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The University of Wisconsin-Stevens Point Dining Services now offers local aquaponic lettuce at the deli line and salad bar in the Dreyfus University Center, and the salad bar at Upper Debot.

This lettuce is grown just over 60 miles south of campus at Nelson and Pade Inc. in Montello, Wisconsin.

Aquaponic lettuce was first offered to students at these locations last semester and since then has grown in popularity.

Angel Alcantar, assistant director of culinary operations on campus, says that demand is so great at Upper Debot, that the University now purchases 192 heads of aquaponic lettuce a week for that location alone.

Alcantar said that the dining services buys aquaponic lettuce to reflect the student body’s desire for a more sustainable campus.

Alcantar said, “We do a lot in keeping that sustainable piece on campus, and a lot of it is because of conversations that the students bring to our table.”

Aquaponics system

Alcantar said there has even been discussion of building a small aquaponics system on campus when Debot undergoes renovation in 2018, which would ensure fresh produce on campus year-round.

Aquaponics has sparked such strong interest on campus that the university already has their own aquaponics innovation center located at the Nelson and Pade facility in Montello.

Aquaponics differs from conventional agriculture in several ways.

First, the plants are grown in a water solution rather than in soil. Then the nutrients needed for the plants to grow are provided by waste from fish.

Both plants and fish are raised in a recirculating water system. This recirculating system allows aquaponics to save water.

Eventually both the fish and vegetables can be harvested for consumption.

Chris Hartleb, professor of fisheries biology and campus lead scientist at the innovation center, said that aquaponics is a closed system where the only water losses that occur are through evaporation. For this reason he says the process takes up just 10 percent of the water which would be used on a conventional agricultural field.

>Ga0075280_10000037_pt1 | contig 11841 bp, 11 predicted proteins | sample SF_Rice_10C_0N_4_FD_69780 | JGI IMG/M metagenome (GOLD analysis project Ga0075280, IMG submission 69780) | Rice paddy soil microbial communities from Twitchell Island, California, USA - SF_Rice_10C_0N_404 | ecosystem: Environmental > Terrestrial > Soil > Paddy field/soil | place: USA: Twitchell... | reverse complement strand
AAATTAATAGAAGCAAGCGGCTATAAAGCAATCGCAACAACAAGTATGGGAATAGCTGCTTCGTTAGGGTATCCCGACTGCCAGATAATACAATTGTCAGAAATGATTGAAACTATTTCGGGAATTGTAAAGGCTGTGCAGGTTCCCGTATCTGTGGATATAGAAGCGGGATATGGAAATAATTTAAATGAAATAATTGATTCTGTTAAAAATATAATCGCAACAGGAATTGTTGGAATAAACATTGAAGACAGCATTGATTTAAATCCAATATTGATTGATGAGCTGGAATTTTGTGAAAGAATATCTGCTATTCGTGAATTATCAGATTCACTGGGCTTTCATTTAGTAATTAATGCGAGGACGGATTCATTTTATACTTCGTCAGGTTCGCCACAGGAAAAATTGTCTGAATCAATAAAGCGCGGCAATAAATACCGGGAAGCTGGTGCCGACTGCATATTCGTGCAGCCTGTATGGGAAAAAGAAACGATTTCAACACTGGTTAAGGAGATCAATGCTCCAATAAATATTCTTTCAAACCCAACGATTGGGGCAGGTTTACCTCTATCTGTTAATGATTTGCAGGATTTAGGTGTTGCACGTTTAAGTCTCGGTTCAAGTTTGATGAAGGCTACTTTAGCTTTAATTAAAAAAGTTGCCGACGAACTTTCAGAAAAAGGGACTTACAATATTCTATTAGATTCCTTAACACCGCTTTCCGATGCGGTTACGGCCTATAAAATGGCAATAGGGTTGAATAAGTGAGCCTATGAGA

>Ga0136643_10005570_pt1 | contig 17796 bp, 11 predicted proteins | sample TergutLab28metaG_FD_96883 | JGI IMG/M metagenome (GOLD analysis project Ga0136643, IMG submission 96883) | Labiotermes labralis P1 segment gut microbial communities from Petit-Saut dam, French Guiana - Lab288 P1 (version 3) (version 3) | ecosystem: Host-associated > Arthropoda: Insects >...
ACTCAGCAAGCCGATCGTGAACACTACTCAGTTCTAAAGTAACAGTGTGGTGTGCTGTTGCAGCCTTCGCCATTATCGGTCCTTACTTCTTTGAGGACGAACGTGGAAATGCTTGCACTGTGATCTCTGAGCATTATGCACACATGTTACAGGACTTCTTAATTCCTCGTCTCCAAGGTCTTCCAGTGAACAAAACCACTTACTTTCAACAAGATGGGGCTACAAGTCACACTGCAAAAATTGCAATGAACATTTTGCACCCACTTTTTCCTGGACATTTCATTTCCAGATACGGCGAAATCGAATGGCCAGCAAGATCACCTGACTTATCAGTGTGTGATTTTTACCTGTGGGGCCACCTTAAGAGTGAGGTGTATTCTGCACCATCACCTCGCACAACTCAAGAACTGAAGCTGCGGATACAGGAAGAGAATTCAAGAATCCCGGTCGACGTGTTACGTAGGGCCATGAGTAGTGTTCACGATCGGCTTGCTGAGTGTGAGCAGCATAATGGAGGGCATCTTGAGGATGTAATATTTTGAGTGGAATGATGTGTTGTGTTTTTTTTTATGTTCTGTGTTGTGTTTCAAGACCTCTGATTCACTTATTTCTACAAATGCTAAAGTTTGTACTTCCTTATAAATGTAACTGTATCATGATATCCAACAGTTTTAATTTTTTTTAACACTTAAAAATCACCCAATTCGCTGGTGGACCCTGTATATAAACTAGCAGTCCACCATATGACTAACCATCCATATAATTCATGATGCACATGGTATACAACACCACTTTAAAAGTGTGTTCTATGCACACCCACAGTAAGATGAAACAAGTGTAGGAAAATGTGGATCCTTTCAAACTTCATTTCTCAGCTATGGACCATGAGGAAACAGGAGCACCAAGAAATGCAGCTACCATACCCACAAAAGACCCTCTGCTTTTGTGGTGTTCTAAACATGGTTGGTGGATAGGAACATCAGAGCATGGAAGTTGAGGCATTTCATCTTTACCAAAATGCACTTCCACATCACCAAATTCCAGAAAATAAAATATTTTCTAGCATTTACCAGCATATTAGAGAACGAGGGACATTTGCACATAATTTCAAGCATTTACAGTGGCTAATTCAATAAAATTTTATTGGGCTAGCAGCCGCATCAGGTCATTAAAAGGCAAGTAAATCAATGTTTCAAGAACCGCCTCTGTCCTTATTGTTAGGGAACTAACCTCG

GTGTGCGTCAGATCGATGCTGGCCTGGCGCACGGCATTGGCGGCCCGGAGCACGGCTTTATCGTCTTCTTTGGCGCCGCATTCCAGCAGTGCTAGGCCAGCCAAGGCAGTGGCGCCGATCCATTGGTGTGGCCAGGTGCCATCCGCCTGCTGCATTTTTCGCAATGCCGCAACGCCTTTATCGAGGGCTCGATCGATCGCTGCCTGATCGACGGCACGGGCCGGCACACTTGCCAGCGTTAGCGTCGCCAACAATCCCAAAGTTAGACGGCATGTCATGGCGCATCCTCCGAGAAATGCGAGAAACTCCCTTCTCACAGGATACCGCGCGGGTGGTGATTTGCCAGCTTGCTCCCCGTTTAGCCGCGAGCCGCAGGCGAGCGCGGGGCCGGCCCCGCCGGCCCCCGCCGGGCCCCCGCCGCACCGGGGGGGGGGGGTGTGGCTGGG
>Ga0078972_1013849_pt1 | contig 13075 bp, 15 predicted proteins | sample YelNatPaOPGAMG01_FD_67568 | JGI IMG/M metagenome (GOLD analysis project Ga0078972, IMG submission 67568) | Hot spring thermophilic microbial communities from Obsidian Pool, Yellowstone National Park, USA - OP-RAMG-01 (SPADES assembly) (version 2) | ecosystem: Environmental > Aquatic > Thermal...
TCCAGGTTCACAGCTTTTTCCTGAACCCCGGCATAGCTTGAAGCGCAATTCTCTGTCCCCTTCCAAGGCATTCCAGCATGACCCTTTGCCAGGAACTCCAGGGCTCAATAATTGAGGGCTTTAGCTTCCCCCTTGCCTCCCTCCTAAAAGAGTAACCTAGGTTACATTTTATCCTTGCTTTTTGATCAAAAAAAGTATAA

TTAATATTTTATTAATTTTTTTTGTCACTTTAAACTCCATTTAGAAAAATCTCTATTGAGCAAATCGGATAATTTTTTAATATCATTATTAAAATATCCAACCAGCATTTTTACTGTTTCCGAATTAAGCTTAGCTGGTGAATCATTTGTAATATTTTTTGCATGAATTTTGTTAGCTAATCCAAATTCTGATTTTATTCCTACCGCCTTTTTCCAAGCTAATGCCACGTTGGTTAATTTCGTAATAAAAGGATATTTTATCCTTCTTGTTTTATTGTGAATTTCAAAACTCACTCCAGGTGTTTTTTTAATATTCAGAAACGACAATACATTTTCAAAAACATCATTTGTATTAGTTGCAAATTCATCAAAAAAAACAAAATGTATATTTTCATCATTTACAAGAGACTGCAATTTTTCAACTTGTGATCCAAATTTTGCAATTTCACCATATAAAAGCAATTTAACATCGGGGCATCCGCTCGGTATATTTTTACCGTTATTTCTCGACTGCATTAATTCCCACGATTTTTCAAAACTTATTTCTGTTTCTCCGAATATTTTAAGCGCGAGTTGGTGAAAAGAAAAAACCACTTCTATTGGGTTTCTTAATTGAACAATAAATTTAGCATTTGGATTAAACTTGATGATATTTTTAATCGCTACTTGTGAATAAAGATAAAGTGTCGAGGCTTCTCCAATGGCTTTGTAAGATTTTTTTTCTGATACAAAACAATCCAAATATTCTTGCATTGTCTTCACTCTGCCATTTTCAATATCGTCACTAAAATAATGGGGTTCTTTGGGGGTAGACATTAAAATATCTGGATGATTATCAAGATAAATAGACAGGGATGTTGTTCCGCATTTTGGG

Hartleb said that in an aquaponic system, the vegetables cannot be sprayed with biocides to avoid harming the fish, and the fish cannot be medicated to prevent contaminating the vegetables.

Promising future

Although, this produces pesticide-free vegetables it also poses difficulties for producers who must find alternative means to control pests and disease.

Despite these difficulties, Hartleb predicts a promising future for the aquaponics business. He said that although the industry is mainly made up of small farms, larger operations are scheduled to open this year.

Hartleb says that University of Wisconsin-Stevens Point was the first university in the nation to offer a semester long aquaponics course. Currently, the school offers an aquaponic certificate program and employs student interns at the center in Montello.

Lucy Jones, sophomore biology major with an aquaculture minor and aquaponics certificate, will be an intern at the Aquaponic Innovation Center this summer.

Jones is excited that the school is carrying aquaponic lettuce since she feels it is a more sustainable method than conventional agriculture. She hopes that her internship will give her the skills to open her own aquaponics operation one day.

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